Drink skim milk to skirt stroke risk

By Shayna Brouker • Published: July 25th, 2012
Category: Health in a Heartbeat

Good news for skim milk drinkers, lean cheese nibblers and low-fat yogurt eaters: Compared with those who go full-fat, you enjoy not only delicious dairy but also a lower risk of getting a stroke. A study from Sweden, where dairy is a staple of the Nordic diet, found that of more than 74,000 Swedes, those who ate an average of four servings of low-fat dairy products a day had a 12 percent lower risk of stroke. They also had a 13 percent lower risk of ischemic (iss-kee-mick) stroke compared with people who did not include low-fat dairy food in their diets — even after taking into account risk factors like high blood pressure. Nine out of ten strokes are ischemic, meaning a blood clot blocks a vessel in the brain.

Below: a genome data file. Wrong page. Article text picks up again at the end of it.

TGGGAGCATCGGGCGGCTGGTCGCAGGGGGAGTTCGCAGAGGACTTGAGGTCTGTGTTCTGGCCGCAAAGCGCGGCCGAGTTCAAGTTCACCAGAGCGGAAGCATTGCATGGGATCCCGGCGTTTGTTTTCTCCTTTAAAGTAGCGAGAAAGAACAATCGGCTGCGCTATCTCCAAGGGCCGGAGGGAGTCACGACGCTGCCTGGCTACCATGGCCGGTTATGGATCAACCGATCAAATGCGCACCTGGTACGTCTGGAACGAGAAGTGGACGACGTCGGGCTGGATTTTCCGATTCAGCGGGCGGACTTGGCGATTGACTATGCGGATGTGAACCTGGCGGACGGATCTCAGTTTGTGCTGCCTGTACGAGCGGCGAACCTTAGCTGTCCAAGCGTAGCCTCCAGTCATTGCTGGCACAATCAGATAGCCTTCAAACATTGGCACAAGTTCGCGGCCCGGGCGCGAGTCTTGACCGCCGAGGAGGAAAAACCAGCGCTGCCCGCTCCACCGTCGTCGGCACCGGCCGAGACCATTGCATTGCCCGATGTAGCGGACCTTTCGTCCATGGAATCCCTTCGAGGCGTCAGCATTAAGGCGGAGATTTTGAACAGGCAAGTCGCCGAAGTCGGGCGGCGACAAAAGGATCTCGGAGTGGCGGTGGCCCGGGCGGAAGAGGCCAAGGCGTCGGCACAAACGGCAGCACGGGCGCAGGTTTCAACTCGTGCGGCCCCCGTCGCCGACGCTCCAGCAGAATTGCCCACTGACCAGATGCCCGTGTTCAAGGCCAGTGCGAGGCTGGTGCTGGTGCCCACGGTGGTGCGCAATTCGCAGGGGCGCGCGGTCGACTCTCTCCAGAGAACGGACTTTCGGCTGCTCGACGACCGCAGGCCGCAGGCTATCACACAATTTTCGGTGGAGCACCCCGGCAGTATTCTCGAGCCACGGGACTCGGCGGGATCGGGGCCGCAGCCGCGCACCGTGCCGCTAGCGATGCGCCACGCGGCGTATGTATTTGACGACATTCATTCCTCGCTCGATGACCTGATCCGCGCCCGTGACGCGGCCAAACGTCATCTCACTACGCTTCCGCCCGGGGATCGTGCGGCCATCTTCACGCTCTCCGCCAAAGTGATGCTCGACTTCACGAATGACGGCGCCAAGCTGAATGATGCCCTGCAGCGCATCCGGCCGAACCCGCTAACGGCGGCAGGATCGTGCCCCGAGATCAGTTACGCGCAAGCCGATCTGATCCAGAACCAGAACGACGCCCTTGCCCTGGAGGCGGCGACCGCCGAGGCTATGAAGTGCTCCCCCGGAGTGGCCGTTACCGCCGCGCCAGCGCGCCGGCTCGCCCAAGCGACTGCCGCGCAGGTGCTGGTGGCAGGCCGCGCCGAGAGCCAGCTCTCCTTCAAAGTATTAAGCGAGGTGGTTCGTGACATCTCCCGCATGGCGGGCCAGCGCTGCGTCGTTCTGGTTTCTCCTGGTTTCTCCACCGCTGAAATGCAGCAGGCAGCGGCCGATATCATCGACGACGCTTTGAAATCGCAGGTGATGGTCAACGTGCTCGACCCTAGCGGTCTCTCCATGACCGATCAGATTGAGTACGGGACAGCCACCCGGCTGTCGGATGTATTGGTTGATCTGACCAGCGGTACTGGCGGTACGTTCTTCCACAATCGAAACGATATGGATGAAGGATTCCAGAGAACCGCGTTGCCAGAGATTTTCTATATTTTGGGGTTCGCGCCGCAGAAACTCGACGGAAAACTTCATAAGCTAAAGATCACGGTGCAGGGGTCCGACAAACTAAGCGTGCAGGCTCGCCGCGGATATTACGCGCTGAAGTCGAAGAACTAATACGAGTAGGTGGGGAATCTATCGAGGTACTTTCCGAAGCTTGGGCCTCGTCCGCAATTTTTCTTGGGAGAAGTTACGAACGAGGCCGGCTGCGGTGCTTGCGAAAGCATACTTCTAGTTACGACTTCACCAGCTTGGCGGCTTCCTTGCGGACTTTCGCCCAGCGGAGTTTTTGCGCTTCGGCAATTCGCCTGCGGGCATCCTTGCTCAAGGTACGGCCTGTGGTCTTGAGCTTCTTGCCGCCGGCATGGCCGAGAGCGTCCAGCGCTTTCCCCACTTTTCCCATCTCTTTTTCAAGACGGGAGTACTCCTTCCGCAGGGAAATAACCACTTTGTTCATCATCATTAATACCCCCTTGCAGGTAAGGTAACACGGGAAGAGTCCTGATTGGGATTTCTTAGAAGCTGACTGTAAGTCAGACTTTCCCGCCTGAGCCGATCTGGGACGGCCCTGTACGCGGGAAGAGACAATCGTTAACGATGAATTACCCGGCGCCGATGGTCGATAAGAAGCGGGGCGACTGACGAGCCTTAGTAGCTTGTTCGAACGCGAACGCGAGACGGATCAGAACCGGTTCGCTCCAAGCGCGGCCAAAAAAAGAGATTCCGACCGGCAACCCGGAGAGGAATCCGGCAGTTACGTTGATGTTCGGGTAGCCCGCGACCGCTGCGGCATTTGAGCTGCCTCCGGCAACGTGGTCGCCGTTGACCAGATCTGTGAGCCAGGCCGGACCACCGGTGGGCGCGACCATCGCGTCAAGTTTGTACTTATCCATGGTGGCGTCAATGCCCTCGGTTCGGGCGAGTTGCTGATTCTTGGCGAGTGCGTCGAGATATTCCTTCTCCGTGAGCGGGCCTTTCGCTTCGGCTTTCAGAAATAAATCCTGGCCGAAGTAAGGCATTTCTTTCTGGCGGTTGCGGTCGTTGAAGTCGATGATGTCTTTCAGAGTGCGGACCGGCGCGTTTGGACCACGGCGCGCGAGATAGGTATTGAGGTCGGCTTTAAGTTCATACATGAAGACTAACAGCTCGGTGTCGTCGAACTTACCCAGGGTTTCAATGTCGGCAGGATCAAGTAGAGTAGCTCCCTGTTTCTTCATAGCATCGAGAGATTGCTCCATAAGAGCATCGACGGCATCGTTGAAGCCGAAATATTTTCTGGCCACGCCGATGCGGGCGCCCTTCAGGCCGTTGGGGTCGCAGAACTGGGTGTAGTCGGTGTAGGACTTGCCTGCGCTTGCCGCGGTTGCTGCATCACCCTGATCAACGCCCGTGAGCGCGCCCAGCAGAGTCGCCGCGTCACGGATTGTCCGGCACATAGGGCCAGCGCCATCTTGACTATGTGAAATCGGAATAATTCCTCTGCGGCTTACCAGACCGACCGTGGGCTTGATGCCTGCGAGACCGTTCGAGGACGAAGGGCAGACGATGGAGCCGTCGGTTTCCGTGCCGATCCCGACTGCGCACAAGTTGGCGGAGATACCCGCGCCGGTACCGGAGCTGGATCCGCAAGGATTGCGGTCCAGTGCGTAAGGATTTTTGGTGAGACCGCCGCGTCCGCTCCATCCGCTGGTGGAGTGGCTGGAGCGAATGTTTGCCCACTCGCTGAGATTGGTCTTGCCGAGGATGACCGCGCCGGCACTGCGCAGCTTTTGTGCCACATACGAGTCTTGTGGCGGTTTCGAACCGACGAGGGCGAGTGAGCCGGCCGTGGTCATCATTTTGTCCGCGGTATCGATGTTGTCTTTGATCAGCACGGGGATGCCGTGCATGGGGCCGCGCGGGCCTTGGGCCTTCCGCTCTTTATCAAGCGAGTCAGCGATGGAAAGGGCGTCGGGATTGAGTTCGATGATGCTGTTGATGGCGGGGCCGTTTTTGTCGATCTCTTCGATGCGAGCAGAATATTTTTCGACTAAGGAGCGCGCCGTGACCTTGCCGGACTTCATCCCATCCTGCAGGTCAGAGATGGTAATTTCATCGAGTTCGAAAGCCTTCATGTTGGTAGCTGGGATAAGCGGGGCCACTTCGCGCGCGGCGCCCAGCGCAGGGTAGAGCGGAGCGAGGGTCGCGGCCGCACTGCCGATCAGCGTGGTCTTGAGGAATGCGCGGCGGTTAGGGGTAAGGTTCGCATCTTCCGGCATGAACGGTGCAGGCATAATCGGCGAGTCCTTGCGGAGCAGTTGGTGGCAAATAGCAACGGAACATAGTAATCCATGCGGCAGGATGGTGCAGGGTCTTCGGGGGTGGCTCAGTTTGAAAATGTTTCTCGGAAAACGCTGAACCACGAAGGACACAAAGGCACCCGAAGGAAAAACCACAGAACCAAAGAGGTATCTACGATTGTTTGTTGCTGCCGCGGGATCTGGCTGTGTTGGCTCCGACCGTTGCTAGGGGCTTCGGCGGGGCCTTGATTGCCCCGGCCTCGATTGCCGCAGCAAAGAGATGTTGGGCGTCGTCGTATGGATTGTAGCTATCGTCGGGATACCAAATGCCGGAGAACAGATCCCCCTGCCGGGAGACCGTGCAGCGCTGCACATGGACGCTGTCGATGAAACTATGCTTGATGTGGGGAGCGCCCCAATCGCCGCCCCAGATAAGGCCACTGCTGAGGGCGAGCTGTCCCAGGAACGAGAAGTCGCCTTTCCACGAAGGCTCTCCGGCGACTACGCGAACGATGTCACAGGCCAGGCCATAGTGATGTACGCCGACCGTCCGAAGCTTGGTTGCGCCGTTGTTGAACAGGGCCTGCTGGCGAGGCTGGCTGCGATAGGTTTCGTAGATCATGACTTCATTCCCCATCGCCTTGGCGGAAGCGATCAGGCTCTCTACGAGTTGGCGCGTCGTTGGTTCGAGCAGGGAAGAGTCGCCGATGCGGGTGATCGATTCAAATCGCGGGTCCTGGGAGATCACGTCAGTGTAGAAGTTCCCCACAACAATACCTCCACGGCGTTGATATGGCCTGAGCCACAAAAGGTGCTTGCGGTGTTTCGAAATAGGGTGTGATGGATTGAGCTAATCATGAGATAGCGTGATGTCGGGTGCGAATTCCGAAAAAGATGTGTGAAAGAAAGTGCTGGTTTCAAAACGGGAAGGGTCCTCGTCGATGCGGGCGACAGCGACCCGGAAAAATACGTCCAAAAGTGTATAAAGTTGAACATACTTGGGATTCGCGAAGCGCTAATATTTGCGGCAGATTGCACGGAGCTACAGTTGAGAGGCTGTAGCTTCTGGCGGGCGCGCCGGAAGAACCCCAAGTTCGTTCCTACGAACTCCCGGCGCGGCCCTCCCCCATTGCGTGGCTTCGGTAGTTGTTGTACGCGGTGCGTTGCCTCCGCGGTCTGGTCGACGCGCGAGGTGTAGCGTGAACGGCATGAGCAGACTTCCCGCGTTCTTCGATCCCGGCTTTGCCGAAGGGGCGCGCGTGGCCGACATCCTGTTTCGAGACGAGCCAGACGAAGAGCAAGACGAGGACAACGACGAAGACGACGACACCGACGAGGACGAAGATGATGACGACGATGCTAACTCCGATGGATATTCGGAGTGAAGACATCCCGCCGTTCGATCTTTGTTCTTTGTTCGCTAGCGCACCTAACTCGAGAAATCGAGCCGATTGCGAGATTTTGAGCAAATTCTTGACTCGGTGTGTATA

The study, published in the journal Stroke, found that while feasting on full-fat dairy products like whole milk was not associated with risk of stroke, it can increase L-D-L, or bad cholesterol, and counter the benefits of eating low-fat dairy foods. Fat from any food contributes to atherosclerosis (ath-uh-roh-skluh-roh-sis), or hardening of the arteries, and therefore, increases your risk of stroke.

So it makes sense that choosing frozen yogurt over full-fat ice cream benefits your blood pressure. But scientists think the calcium, magnesium, potassium and vitamin D in low-fat dairy foods also lend a healthy hand to the heart. Researchers say low-fat, vitamin D-fortified dairy foods have been associated with lower blood pressure, which is the single most controllable risk factor for stroke. About one-third of all adult Americans have high blood pressure … and only half of them have it under control.

Besides dining on low-fat dairy foods, treats like dark chocolate and berries can help relax blood vessels. An occasional glass of red wine, which contains antioxidants like resveratrol (rez-VAIR-uh-trol) and catechins (CAT-i-kins) can help protect artery walls.

Cheers to your heart.